Friday, January 28

We have discovered possible neutrino traces in LHC collisions, and that is a step towards detecting dark matter in the future.

The new ‘pixel tracker’ of the Large Hadron Colosser (LHC) installed a few months ago is already demonstrating its capabilities. CERN scientists they have been able discover traces of neutrino candidates in collisions inside the machine, six to be exact.

Normal in air and space, but unusual in the LHC

Neutrinos are very common particles in our universe. As you read this, millions of neutrinos are passing through your body without you noticing. These subatomic particles are uncharged, have little mass, and travel at nearly the speed of light in the cold, empty universe.

But everything changes when we go from our environment to the one reached inside the LHC, with extremely high temperatures and collisions of elementary particles. Jonathan Feng, one of those responsible for the experiments that have made this possible, describes how particles have been collided in sheets of tungsten and lead so that leave a detectable trace on intermediate emulsion sheets.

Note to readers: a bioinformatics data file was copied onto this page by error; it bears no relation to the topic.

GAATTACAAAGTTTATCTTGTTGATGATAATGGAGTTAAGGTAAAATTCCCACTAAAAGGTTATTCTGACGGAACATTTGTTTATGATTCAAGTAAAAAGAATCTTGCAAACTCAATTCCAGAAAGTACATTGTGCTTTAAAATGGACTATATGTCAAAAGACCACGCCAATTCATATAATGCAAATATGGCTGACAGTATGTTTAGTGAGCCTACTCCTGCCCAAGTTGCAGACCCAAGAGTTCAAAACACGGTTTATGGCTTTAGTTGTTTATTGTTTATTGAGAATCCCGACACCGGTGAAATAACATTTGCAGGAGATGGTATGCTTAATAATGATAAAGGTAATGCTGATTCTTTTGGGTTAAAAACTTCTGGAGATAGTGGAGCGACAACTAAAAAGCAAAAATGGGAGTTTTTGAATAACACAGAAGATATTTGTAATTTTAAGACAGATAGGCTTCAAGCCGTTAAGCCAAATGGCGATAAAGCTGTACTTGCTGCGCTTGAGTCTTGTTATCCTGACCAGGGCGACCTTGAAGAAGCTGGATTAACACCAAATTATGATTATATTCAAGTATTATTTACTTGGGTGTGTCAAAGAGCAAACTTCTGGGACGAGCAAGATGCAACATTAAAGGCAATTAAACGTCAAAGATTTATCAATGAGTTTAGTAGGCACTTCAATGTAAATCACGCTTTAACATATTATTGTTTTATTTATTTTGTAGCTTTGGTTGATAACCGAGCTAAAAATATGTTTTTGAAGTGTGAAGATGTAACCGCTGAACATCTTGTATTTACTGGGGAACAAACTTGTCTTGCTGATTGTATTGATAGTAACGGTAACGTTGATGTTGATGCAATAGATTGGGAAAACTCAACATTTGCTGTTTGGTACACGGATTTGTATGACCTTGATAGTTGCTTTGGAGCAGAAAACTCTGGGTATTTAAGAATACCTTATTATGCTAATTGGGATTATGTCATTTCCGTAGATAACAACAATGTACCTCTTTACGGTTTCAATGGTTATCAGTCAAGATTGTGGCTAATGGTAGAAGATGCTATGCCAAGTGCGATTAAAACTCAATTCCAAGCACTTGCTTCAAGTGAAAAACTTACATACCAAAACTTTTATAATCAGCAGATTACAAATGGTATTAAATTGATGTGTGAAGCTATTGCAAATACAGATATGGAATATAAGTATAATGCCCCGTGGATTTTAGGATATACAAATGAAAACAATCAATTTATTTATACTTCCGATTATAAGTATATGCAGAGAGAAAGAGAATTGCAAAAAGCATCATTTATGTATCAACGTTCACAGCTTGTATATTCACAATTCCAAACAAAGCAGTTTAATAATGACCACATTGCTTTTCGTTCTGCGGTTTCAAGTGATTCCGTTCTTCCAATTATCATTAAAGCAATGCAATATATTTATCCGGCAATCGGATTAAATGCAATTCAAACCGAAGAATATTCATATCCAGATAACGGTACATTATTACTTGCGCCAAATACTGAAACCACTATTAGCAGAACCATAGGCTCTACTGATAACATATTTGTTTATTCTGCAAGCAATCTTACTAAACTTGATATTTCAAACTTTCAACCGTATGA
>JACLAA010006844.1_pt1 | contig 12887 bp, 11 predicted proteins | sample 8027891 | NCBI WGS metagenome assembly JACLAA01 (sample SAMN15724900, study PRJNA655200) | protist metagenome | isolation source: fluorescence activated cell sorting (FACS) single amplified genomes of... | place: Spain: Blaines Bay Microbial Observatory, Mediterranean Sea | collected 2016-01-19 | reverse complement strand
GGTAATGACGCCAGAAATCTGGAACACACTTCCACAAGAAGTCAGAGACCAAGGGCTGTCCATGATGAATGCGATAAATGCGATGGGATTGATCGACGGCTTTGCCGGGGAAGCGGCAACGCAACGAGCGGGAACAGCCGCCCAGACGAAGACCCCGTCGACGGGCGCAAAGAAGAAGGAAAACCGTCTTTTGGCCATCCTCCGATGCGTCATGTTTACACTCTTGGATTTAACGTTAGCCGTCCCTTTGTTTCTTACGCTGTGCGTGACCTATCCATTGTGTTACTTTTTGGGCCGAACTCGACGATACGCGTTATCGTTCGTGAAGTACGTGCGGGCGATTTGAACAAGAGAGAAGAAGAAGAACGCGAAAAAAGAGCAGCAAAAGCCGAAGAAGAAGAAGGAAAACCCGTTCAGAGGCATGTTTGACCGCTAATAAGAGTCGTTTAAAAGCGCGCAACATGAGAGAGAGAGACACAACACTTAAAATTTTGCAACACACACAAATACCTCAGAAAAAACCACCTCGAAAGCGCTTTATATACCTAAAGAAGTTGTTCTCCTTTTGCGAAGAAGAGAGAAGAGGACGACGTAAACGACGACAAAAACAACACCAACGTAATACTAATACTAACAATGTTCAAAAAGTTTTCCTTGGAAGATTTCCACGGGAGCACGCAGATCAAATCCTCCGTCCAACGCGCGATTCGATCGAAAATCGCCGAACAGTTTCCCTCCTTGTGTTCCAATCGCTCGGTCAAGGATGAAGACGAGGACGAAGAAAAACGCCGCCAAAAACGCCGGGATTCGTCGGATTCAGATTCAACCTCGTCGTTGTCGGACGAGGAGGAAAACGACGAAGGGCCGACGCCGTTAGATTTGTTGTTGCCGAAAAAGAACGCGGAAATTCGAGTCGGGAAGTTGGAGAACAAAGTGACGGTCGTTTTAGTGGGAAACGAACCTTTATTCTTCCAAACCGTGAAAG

Detecting neutrinos under these conditions (from hadron degradation) is extremely unusual, and They are of a type of which not much is known yet. Studying the reactions and the energies released from these impacts can help us understand the fundamental pillars of the universe.

The CODEX-b particle detector is being built in Galicia and is one of CERN's best assets to do new physics

And this does not end here: in addition to the goal of detecting 10,000 neutrino interactions in 2022, the next step in this progress is to detect the hypothetical dark photons. And if we can detect them, we could lay the foundations to be able to spotting traces of dark matter itself for the first time. Therefore, we have just taken a very big step to better understand the cosmos around us.

Image | Jeremy Bezanger